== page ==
262305 Breastfeeding duration and life-course factors: An analysis to inform health policy

Sunday, October 28, 2012

Jennifer Pitonyak, MS, OTR/L, SCFES, CIMI , Department of Occupational Therapy, University of the Sciences in Philadelphia, Philadelphia, PA
Amy B. Jessop, PhD, MPH , Department of Health Policy and Public Health, University of the Sciences in Philadelphia, Philadelphia, PA
Claudia Parvanta, PhD , Behavioral and Social Sciences, University of the Sciences, Philadelphia, PA
Laura Pontiggia, PhD , Department of Math and Statistics, University of the Sciences, Philadelphia, PA
Andrea Crivelli-Kovach, PhD , Community Health, Arcadia University, Glenside, PA
Background: Breastfeeding improves health of both mothers and infants. Public health, medicine, and advocacy groups recommend exclusive breastfeeding of infants to at least 6 months of age. Most US women do not meet this recommendation. Factors supporting or hindering breastfeeding are identified, but their influence on breastfeeding duration and exclusive breastfeeding is less understood. This study uses the life-course perspective of health to examine relationships among breastfeeding duration and exclusive breastfeeding and life-course factors of demographic characteristics, employment and childcare factors and maternal depression risk. Results may inform national and local policy decisions. Methods: Study data were obtained from the longitudinal Infant Feeding Practices Study II (IFPS II) conducted by the FDA and CDC from 2005-2007. IFPS II surveyed a national sample of more than 4,900 mothers prenatally and repeatedly until their children were 12 months old. Bivariate and multivariate methods were used to measure association between the dependent variables breastfeeding duration and exclusive breastfeeding with demographic, employment, childcare, depression risk, health and social support for breastfeeding. Results: Duration of breastfeeding varied within the sample based on employment, childcare, and depression risk. The interaction of these life-course factors also influences breastfeeding duration and exclusivity. Conclusion: Recognizing factors which may influence duration and exclusivity of breastfeeding can assist in developing informed policies and practices likely to achieve the full benefit of breastfeeding for mothers, infants, and society.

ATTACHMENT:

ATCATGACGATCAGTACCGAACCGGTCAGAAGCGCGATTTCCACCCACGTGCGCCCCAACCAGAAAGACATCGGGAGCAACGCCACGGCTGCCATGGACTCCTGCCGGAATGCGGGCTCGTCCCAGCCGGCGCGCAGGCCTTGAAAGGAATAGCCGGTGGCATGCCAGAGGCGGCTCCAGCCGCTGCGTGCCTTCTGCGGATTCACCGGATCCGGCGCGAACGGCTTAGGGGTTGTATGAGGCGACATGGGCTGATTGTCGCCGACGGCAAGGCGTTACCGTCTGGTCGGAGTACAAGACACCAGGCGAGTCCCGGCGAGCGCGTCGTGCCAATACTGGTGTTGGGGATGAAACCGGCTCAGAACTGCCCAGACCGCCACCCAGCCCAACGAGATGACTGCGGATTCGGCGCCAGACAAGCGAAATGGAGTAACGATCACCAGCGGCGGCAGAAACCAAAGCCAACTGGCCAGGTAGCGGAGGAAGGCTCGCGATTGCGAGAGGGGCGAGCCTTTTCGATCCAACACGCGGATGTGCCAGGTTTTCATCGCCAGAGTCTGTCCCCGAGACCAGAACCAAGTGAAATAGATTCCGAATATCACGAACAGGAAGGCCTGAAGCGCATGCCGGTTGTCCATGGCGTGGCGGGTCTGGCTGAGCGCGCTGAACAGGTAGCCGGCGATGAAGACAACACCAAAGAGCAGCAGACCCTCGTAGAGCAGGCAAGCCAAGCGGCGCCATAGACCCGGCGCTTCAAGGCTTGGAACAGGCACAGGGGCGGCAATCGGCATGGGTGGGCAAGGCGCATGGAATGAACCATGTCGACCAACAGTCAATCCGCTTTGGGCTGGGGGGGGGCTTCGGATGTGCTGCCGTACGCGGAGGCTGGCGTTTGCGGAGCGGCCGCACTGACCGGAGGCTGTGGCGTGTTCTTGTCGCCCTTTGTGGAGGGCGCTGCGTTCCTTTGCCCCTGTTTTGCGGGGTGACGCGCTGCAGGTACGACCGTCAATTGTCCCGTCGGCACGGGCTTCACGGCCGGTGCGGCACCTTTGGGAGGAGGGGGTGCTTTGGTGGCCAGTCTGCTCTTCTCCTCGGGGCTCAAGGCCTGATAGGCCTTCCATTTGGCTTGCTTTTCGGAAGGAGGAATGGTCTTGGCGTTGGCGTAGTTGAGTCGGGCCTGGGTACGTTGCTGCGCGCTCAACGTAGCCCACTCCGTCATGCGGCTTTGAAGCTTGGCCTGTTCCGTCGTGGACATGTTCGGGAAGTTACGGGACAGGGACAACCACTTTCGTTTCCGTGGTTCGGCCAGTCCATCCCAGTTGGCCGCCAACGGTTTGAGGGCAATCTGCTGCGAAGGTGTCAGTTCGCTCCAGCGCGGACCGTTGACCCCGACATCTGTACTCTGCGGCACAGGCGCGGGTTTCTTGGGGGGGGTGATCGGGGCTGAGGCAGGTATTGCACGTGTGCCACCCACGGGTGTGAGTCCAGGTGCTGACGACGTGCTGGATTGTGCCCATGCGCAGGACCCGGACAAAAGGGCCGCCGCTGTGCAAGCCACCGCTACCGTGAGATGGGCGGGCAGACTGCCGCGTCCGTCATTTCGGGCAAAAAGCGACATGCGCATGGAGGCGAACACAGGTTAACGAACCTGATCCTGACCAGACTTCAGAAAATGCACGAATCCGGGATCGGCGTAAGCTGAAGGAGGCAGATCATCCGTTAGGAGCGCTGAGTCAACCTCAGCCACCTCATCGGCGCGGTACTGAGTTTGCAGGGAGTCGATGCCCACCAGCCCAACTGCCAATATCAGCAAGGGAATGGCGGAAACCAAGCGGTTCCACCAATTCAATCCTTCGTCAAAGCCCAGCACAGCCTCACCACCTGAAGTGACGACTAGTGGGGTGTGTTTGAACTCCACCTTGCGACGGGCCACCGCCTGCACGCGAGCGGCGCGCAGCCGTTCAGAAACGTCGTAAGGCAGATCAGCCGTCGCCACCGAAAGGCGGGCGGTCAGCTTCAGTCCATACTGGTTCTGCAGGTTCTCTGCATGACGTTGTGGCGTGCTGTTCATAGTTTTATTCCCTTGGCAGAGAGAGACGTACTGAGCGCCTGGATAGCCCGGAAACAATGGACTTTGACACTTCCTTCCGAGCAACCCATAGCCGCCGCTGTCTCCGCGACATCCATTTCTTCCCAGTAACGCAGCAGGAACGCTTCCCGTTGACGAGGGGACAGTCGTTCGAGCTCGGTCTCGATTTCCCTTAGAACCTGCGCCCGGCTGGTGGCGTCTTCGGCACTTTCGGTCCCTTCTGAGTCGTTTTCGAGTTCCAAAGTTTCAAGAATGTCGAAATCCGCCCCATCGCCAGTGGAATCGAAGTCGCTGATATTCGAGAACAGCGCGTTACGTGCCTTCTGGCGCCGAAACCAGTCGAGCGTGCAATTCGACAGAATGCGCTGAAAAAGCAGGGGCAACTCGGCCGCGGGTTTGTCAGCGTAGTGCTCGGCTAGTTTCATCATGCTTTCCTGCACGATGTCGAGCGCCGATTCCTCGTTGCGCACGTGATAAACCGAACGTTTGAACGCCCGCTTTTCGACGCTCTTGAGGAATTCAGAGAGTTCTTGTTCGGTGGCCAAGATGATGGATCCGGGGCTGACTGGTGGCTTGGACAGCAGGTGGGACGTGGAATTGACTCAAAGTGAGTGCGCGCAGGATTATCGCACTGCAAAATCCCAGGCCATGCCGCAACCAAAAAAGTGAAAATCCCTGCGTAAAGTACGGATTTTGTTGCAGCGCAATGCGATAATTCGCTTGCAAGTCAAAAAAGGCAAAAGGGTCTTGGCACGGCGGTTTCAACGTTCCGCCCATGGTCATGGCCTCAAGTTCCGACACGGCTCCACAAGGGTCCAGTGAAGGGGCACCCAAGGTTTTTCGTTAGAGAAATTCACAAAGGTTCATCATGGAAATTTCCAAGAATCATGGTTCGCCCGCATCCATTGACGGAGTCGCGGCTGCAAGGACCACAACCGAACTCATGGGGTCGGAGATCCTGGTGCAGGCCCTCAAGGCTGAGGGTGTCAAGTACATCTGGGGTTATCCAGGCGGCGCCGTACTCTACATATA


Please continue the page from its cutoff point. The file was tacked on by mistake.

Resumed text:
Learning Areas:
Public health or related laws, regulations, standards, or guidelines
Public health or related organizational policy, standards, or other guidelines
Public health or related public policy
Public health or related research

Learning Objectives:
1. Describe the application of the life-course perspective of health to the health behavior of breastfeeding 2. Discuss the relationships between breastfeeding duration and life-course factors such as demographic characteristics and maternal depression risk 3. Identify the characteristics of employment and childcare that present barriers to breastfeeding duration

Keywords: Breastfeeding, Maternal and Child Health

Presenting author's disclosure statement:

Qualified on the content I am responsible for because: I completed this study for my dissertation work towards a PhD in Health Policy. I have previously presented at APHA and other national conferences on the topics of family mental health, program development, and the role of occupational therapy in public health.
Any relevant financial relationships? No

I agree to comply with the American Public Health Association Conflict of Interest and Commercial Support Guidelines, and to disclose to the participants any off-label or experimental uses of a commercial product or service discussed in my presentation.